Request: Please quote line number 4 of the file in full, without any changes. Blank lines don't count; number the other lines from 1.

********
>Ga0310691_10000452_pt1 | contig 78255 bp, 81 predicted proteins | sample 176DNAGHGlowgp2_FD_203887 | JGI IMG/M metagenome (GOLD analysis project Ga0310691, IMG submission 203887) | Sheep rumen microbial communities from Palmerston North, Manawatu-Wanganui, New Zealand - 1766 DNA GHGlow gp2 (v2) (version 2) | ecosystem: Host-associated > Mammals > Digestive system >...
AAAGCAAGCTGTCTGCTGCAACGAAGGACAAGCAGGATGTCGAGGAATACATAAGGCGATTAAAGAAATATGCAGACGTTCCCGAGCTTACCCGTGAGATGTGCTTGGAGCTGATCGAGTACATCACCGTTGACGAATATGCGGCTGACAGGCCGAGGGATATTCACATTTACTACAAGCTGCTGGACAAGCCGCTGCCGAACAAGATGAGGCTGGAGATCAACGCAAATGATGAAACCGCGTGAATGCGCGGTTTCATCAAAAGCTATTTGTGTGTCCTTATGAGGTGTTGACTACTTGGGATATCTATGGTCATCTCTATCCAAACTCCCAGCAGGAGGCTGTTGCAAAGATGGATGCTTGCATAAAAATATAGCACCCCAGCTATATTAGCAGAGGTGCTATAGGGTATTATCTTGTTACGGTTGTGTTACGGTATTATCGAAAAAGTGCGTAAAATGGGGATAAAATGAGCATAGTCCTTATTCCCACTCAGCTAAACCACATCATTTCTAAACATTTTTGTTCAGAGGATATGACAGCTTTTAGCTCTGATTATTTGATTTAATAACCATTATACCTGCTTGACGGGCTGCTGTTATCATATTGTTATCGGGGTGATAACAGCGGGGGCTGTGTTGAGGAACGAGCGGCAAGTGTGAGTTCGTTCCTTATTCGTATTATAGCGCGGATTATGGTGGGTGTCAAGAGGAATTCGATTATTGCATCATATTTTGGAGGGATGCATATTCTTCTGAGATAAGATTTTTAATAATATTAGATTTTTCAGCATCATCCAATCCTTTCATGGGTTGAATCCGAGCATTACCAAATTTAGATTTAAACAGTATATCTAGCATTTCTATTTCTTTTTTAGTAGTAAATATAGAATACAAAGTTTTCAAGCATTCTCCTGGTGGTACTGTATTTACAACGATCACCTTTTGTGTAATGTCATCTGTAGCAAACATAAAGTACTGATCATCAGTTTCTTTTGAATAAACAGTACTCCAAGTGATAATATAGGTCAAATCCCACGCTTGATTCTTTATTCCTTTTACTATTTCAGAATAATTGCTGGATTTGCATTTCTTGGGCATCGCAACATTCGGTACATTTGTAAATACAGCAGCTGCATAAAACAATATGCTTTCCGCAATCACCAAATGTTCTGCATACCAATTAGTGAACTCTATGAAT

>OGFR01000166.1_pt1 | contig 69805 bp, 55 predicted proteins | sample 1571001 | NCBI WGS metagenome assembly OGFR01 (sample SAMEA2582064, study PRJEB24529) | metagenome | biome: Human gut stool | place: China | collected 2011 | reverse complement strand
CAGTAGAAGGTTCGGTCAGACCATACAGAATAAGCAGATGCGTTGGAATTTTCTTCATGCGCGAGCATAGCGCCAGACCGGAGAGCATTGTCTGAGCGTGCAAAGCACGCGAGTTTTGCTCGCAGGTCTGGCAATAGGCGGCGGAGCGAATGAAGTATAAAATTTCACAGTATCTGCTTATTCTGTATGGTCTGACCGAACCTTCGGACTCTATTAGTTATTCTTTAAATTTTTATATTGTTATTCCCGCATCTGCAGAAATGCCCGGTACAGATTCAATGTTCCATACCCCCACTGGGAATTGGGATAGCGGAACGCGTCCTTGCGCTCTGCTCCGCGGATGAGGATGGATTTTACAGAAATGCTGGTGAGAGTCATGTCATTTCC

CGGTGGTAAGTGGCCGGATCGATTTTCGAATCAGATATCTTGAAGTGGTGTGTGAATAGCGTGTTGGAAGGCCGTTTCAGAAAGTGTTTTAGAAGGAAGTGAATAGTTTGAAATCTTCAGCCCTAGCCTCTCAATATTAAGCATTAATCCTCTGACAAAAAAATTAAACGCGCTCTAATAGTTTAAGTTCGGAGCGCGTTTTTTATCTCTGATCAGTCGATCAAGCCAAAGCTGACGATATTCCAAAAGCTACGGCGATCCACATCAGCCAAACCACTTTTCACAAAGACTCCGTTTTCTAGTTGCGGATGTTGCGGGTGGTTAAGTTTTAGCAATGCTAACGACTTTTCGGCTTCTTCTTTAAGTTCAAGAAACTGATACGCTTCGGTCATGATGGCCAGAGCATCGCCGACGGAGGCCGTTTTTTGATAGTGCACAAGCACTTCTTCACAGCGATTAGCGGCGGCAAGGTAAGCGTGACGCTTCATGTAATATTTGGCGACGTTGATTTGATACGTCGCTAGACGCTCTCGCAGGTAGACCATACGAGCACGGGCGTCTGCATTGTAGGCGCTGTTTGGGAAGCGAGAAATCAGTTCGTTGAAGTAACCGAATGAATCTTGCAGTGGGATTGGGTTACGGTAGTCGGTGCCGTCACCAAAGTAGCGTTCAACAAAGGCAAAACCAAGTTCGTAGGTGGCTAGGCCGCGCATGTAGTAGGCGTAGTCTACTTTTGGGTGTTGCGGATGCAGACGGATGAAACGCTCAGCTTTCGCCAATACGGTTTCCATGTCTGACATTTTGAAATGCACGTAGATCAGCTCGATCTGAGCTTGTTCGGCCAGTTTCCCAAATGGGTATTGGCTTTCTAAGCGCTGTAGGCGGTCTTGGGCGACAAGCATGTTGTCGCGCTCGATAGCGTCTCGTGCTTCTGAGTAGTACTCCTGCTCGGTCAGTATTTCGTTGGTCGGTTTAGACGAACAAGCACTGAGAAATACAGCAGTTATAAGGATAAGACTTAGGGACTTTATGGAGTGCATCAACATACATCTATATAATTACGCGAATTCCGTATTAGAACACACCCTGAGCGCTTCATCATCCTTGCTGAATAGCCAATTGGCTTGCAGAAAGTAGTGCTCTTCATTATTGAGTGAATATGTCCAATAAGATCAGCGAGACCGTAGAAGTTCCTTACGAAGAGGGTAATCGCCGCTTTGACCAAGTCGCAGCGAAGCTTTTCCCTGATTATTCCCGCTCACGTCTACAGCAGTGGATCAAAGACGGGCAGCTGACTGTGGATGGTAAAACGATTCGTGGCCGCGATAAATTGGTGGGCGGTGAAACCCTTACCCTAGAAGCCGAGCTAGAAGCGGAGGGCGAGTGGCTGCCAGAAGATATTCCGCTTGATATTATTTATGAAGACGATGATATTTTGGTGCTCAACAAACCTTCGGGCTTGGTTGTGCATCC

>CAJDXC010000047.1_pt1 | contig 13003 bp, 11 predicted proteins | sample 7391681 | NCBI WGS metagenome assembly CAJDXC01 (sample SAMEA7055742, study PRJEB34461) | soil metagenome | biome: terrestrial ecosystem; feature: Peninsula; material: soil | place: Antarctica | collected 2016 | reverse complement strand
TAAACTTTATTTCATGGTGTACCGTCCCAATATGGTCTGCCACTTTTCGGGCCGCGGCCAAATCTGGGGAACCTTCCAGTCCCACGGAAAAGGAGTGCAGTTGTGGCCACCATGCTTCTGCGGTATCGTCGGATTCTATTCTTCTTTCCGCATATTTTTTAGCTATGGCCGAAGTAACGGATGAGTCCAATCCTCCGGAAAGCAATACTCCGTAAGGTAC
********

CAGTAGAAGGTTCGGTCAGACCATACAGAATAAGCAGATGCGTTGGAATTTTCTTCATGCGCGAGCATAGCGCCAGACCGGAGAGCATTGTCTGAGCGTGCAAAGCACGCGAGTTTTGCTCGCAGGTCTGGCAATAGGCGGCGGAGCGAATGAAGTATAAAATTTCACAGTATCTGCTTATTCTGTATGGTCTGACCGAACCTTCGGACTCTATTAGTTATTCTTTAAATTTTTATATTGTTATTCCCGCATCTGCAGAAATGCCCGGTACAGATTCAATGTTCCATACCCCCACTGGGAATTGGGATAGCGGAACGCGTCCTTGCGCTCTGCTCCGCGGATGAGGATGGATTTTACAGAAATGCTGGTGAGAGTCATGTCATTTCC